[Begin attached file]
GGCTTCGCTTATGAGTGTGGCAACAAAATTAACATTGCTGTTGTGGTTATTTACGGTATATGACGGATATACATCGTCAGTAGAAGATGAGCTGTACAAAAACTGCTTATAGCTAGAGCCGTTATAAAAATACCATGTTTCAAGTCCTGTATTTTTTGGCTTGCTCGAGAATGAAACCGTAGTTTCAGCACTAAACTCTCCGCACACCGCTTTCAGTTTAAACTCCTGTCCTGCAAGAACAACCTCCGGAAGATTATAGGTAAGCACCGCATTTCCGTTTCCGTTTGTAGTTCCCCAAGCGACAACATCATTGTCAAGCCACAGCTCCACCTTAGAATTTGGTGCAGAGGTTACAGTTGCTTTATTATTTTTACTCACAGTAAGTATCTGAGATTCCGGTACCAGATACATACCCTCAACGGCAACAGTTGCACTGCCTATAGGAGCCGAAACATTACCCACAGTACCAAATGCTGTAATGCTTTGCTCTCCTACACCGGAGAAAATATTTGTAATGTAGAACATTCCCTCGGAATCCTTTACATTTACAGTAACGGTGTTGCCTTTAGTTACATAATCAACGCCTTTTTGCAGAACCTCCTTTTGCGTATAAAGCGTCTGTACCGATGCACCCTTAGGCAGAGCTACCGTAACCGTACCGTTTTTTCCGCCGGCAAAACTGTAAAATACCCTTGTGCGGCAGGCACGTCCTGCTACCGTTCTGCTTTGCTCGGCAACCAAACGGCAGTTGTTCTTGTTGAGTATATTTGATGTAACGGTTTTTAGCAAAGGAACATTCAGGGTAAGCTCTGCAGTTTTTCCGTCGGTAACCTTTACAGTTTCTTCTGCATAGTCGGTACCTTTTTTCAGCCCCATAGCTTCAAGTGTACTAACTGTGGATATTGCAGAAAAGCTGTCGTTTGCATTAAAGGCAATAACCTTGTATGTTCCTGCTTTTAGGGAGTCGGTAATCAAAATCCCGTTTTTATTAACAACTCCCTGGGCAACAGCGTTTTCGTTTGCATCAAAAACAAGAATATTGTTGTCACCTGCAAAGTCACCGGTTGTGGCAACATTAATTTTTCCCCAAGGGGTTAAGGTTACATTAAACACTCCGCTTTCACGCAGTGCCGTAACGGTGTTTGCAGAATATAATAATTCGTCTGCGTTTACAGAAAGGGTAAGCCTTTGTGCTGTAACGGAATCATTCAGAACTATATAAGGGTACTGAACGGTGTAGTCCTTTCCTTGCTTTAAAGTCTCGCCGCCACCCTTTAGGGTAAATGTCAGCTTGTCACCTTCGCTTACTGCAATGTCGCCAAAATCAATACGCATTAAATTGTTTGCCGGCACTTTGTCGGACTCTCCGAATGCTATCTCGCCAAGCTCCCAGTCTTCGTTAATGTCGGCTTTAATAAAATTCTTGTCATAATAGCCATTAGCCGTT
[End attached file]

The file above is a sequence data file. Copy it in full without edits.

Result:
GGCTTCGCTTATGAGTGTGGCAACAAAATTAACATTGCTGTTGTGGTTATTTACGGTATATGACGGATATACATCGTCAGTAGAAGATGAGCTGTACAAAAACTGCTTATAGCTAGAGCCGTTATAAAAATACCATGTTTCAAGTCCTGTATTTTTTGGCTTGCTCGAGAATGAAACCGTAGTTTCAGCACTAAACTCTCCGCACACCGCTTTCAGTTTAAACTCCTGTCCTGCAAGAACAACCTCCGGAAGATTATAGGTAAGCACCGCATTTCCGTTTCCGTTTGTAGTTCCCCAAGCGACAACATCATTGTCAAGCCACAGCTCCACCTTAGAATTTGGTGCAGAGGTTACAGTTGCTTTATTATTTTTACTCACAGTAAGTATCTGAGATTCCGGTACCAGATACATACCCTCAACGGCAACAGTTGCACTGCCTATAGGAGCCGAAACATTACCCACAGTACCAAATGCTGTAATGCTTTGCTCTCCTACACCGGAGAAAATATTTGTAATGTAGAACATTCCCTCGGAATCCTTTACATTTACAGTAACGGTGTTGCCTTTAGTTACATAATCAACGCCTTTTTGCAGAACCTCCTTTTGCGTATAAAGCGTCTGTACCGATGCACCCTTAGGCAGAGCTACCGTAACCGTACCGTTTTTTCCGCCGGCAAAACTGTAAAATACCCTTGTGCGGCAGGCACGTCCTGCTACCGTTCTGCTTTGCTCGGCAACCAAACGGCAGTTGTTCTTGTTGAGTATATTTGATGTAACGGTTTTTAGCAAAGGAACATTCAGGGTAAGCTCTGCAGTTTTTCCGTCGGTAACCTTTACAGTTTCTTCTGCATAGTCGGTACCTTTTTTCAGCCCCATAGCTTCAAGTGTACTAACTGTGGATATTGCAGAAAAGCTGTCGTTTGCATTAAAGGCAATAACCTTGTATGTTCCTGCTTTTAGGGAGTCGGTAATCAAAATCCCGTTTTTATTAACAACTCCCTGGGCAACAGCGTTTTCGTTTGCATCAAAAACAAGAATATTGTTGTCACCTGCAAAGTCACCGGTTGTGGCAACATTAATTTTTCCCCAAGGGGTTAAGGTTACATTAAACACTCCGCTTTCACGCAGTGCCGTAACGGTGTTTGCAGAATATAATAATTCGTCTGCGTTTACAGAAAGGGTAAGCCTTTGTGCTGTAACGGAATCATTCAGAACTATATAAGGGTACTGAACGGTGTAGTCCTTTCCTTGCTTTAAAGTCTCGCCGCCACCCTTTAGGGTAAATGTCAGCTTGTCACCTTCGCTTACTGCAATGTCGCCAAAATCAATACGCATTAAATTGTTTGCCGGCACTTTGTCGGACTCTCCGAATGCTATCTCGCCAAGCTCCCAGTCTTCGTTAATGTCGGCTTTAATAAAATTCTTGTCATAATAGCCATTAGCCGTT